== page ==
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For To Make Hydraulic Mortar  RSS feed

Posts: 21
Location: Colorado
books dog woodworking
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So, having recently acquired the mountain. I have included a map that I made from overlaying Google Earth with a USGS subsurface geologic quadrangle.

I have been doing several (unsuccessful) experiments in producing a usable mortar/hydraulic cement from materials that I can obtain for free. I realize that if I had dirty limestone, this would be moot; I do not, as my mountain is made of Gneiss (Nice!)

Anywho, I pretty regularly look at the Primitive Tech guys on YT, including that Aussie named, appropriately enough, "Primitive Technology". He doesn't do as much as the Asian/Indian kids who've co-opted his genre (they make some REALLY cool stuff) but, he recently made what appears to be an hydraulic cement with wood ash. SEE VID:

I have been trying to use wood ash as well - first for the lye (trying to make a geopolymer - total failure, pH too low) but then I saw that he re-calcined the ash in a second burn.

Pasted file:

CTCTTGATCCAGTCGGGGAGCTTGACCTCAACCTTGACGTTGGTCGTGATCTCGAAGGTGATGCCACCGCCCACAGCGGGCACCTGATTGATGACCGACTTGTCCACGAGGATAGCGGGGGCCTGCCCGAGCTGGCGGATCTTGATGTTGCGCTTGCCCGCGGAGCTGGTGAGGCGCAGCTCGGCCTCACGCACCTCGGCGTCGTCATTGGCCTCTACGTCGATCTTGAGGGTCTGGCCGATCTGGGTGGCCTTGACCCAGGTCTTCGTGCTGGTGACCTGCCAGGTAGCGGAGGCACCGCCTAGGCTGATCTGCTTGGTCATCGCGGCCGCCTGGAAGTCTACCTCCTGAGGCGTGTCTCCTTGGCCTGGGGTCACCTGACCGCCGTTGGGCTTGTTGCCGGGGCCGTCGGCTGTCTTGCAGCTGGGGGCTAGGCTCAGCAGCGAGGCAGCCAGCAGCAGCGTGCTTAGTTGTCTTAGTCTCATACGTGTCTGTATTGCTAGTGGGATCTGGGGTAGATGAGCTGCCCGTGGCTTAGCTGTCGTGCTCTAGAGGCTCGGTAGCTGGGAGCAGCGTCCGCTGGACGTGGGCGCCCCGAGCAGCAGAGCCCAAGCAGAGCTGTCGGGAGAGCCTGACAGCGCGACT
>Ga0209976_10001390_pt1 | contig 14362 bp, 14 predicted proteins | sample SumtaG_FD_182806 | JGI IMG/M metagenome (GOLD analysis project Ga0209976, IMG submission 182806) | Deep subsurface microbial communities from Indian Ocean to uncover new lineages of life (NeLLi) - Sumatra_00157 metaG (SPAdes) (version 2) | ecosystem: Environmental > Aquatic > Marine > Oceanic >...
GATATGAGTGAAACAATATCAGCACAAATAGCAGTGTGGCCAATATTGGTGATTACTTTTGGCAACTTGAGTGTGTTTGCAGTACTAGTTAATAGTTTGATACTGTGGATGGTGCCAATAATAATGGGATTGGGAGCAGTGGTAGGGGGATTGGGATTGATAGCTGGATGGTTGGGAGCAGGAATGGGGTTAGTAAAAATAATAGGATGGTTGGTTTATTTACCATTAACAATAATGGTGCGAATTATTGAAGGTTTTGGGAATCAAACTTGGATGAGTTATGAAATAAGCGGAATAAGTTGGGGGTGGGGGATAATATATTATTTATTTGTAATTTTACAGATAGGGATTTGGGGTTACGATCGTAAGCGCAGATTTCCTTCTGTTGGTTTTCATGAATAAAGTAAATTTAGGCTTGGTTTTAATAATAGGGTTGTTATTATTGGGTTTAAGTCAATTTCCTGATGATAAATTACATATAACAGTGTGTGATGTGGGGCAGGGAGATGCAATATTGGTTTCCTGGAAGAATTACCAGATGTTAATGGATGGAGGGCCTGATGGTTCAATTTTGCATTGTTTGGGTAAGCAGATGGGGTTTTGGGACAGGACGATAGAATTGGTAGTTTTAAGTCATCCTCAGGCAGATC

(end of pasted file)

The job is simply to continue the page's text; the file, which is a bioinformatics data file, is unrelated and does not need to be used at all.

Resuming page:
Theoretically, all of this should be correct and straight forward - but my first attempt failed (maybe I didn't calcine it long enough?)

SO! I recall in some other thread, there was a link to the chemical analysis (average) of wood ash - and I cannot for the life of me find it again (245387145 posts, and Google is becoming useless) Anyone know the post of which I speak? Help me find?

On my mountain - named "Nebenhaus" - I have lots, and lots of super-brick-sized chunks of gneiss. Stone + mortar = Castle.

I'm not kidding.

Greenhouses, terraces, cistern, etc... all require copious amounts of a decent cement - I can get pallet-wood to make a mountain of ash should I so desire, but I gotta figure out the cement thing.

I am unable to replicate dude's result from the video.

Any suggestions?
[Thumbnail for NebenhausGEO.jpg]
The Map with subsurface geology and topo
Do not set lab on fire. Or this tiny ad:
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